The Federal Executive Council (FEC) yesterday approved a whistleblowing policy to expose fraud and other related crimes in both the public and the private sectors.
Also yesterday, FEC approved the outline business case for discussions on the concession agreement that will facilitate private capital for the conclusion of work on the Second Niger bridge.
Finance Minister Kemi Adeosun disclosed this to State House reporters after the FEC meeting chaired by President Muhammadu Buhari.
In order to encourage Nigerians to key into the whistleblowers’ scheme, Adeosun said: “If there is a voluntary return of stolen or concealed public funds or assets on the account of the information provided, the whistleblower may be entitled to anywhere between 2.5 per cent (minimum) and 5.0 per cent (maximum) of the total amount recovered.”
She said the policy devised by her ministry was aimed at encouraging anyone with information about a violation, misconduct or improper activity that impacts negatively on Nigerians and government to report it.
According to her, the policy’s objective is to increase exposure of financial or financial related crimes; support the fight against financial crimes and corruption; improve the level of public confidence in public entities; enhance transparency and accountability in the management of public funds; improve Nigeria’s Open Government Ranking and Ease of Doing Business Indicators; and recover public funds that can be deployed to finance Nigeria’s infrastructure deficit.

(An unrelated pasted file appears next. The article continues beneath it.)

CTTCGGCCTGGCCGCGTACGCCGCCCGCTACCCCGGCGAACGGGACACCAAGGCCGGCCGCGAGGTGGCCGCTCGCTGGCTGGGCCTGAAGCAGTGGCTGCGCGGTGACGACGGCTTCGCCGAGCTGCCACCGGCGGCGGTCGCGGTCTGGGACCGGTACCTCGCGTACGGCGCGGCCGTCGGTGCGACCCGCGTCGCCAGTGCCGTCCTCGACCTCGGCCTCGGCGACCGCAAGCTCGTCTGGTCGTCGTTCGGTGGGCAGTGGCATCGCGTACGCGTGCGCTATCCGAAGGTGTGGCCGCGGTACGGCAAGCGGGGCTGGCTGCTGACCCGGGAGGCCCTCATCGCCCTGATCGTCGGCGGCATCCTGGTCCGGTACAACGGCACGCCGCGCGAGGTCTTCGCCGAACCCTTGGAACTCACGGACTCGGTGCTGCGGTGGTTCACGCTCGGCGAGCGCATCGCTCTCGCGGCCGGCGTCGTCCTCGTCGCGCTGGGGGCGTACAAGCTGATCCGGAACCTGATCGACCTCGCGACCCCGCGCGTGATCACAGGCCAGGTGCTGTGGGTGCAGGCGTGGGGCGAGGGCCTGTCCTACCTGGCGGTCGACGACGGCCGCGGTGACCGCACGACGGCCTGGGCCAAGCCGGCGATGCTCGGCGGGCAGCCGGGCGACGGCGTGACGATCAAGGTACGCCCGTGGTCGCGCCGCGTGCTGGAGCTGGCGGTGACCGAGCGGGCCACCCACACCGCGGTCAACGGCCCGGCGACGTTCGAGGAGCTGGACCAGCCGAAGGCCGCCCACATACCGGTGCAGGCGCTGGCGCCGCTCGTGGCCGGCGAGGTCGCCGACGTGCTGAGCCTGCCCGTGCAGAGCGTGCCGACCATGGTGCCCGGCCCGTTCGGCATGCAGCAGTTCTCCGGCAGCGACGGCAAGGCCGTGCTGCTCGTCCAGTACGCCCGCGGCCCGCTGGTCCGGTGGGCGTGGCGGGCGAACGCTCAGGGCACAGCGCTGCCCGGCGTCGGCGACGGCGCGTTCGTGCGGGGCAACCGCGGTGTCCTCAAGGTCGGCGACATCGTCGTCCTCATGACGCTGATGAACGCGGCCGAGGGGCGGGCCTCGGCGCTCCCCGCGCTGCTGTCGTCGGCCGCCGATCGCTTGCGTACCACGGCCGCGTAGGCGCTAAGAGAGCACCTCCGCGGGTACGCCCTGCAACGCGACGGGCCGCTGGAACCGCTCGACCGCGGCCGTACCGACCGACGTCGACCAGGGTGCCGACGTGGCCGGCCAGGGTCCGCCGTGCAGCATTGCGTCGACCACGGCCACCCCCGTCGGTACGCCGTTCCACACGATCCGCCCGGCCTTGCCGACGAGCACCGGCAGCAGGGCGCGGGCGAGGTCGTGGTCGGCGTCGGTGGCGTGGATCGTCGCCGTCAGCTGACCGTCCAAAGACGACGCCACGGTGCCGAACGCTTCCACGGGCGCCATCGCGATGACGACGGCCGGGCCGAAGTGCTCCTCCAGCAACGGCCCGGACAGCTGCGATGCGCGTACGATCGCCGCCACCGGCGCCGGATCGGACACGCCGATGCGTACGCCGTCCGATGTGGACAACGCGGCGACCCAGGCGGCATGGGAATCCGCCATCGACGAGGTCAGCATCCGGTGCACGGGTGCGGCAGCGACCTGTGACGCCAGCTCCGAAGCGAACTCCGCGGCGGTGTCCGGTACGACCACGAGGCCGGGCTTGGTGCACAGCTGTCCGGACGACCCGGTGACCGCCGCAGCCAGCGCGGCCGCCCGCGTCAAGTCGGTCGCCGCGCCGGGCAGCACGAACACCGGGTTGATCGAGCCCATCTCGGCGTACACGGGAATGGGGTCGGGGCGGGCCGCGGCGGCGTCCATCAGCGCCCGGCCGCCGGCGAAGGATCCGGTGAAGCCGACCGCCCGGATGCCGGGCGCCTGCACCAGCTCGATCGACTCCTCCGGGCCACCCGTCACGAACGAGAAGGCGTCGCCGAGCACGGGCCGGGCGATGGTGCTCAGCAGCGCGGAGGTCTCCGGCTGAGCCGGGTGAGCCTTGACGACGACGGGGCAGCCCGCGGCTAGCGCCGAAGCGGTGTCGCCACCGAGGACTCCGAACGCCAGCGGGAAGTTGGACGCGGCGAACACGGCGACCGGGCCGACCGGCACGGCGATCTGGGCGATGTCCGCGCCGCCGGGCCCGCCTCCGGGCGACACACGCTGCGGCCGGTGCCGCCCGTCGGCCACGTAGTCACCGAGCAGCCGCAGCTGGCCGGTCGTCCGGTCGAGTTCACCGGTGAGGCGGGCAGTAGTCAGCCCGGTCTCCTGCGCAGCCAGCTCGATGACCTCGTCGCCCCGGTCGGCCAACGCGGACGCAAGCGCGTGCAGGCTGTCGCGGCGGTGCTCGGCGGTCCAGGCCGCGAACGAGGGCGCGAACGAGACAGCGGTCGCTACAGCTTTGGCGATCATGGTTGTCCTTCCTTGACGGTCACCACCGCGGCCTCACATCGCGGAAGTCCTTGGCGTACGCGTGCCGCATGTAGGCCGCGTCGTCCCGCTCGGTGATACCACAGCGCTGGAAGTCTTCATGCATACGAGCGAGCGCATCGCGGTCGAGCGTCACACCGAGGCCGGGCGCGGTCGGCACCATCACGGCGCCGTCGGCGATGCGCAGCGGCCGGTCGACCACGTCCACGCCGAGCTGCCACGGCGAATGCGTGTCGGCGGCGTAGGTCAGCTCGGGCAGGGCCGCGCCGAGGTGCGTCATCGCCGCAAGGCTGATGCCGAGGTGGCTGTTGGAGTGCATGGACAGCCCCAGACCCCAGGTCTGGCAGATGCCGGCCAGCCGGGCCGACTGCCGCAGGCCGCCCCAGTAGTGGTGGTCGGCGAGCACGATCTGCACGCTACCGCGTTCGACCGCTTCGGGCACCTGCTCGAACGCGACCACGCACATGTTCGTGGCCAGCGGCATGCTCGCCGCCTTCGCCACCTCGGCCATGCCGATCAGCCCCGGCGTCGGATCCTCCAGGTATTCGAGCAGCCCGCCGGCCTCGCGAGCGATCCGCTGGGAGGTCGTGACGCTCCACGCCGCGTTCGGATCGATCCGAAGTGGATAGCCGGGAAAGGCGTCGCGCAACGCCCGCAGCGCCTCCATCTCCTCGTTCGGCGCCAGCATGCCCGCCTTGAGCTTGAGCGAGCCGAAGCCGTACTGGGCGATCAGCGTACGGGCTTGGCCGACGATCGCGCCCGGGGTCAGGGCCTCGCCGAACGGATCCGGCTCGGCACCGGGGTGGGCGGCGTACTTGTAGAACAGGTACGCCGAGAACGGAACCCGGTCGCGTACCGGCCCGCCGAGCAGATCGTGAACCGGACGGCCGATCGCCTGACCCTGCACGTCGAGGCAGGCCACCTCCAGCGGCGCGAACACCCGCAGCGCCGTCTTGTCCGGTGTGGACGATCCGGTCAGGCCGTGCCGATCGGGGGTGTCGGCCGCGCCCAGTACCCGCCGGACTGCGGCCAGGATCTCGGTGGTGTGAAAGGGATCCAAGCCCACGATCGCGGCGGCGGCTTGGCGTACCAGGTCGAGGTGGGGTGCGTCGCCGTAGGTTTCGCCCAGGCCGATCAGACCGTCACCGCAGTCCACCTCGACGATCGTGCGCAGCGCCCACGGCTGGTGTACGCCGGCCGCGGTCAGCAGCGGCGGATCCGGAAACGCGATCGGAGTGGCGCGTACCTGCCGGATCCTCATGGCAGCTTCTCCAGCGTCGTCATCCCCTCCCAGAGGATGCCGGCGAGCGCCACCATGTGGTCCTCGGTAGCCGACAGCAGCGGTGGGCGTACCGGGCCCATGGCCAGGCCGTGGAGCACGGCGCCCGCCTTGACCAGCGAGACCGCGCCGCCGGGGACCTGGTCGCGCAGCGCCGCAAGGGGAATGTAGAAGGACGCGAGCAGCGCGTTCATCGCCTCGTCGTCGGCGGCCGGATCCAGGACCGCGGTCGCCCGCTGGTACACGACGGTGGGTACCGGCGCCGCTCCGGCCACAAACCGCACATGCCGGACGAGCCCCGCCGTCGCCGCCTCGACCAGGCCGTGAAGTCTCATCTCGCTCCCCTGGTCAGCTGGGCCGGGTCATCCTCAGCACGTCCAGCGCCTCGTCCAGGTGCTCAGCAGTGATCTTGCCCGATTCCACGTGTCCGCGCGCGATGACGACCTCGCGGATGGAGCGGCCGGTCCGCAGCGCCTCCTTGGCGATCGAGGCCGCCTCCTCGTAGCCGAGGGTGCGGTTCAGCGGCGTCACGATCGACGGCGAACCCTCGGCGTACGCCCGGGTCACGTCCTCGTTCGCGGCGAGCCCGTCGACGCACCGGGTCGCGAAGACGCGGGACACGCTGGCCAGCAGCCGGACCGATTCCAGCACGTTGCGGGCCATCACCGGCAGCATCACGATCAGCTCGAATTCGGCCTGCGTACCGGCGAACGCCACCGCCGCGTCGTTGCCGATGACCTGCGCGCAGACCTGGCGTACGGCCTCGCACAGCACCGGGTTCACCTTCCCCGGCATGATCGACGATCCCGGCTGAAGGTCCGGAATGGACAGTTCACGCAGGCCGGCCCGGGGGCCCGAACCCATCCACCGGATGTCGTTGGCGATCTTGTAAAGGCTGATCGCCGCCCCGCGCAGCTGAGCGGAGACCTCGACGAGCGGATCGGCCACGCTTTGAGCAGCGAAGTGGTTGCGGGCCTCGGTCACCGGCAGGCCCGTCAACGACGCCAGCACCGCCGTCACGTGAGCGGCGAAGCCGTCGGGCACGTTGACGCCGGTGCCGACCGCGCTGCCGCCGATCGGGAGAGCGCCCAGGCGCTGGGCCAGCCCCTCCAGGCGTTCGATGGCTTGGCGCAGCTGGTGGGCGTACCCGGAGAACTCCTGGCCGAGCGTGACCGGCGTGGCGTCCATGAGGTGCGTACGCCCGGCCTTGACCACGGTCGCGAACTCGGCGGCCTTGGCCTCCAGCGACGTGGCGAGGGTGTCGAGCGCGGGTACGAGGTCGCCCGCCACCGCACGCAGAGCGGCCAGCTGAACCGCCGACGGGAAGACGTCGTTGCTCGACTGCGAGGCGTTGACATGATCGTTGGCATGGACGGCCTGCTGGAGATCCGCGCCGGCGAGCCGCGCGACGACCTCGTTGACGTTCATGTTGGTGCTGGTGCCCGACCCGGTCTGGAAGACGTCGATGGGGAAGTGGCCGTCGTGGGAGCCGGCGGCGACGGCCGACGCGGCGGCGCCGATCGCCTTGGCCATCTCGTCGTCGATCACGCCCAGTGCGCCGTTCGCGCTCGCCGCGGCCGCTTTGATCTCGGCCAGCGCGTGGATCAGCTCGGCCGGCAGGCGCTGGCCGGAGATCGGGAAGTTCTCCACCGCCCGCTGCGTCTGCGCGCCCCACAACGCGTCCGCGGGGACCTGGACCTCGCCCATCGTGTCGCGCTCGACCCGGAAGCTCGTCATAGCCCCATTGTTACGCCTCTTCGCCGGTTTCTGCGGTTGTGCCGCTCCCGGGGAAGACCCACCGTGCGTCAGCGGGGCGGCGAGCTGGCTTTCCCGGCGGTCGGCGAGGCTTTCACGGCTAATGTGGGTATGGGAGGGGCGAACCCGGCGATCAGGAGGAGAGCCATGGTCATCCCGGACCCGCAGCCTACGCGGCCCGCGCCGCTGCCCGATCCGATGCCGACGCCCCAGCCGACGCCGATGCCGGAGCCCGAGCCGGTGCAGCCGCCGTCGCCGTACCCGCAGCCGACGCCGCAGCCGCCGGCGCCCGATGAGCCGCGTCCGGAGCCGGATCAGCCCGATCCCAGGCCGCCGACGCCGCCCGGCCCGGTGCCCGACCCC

She listed information that could be submitted to include: mismanagement or misappropriation of public funds and assets (e.g. properties and vehicles); financial malpractice or fraud; collecting/ soliciting bribes; corruption; diversion of revenue; fraudulent and unapproved payments; splitting of contracts; procurement fraud (kickbacks and over-invoicing etc.).
The ministry defines a whistleblower as any person who voluntarily discloses information in good faith about a possible misconduct or violation that has occurred, is ongoing, or is about to occur.
The minister, who noted that there was a secure online portal where information could be submitted, said: “If you have already submitted your information, you can also check the status of your report on the portal.”
She however said that the policy would not apply to personal matters concerning private contracts or agreements.
She said whistleblowers could submit their information through the online portal by e-mail or by phone.
On whether a whistleblower is entitled to a financial reward, she responded: “It depends, if there is a voluntary return of stolen or concealed public funds or assets on the account of the information provided, the whistleblower may be entitled to anywhere between 2.5 per cent (minimum) and 5.0 per cent (maximum) of the total amount recovered.
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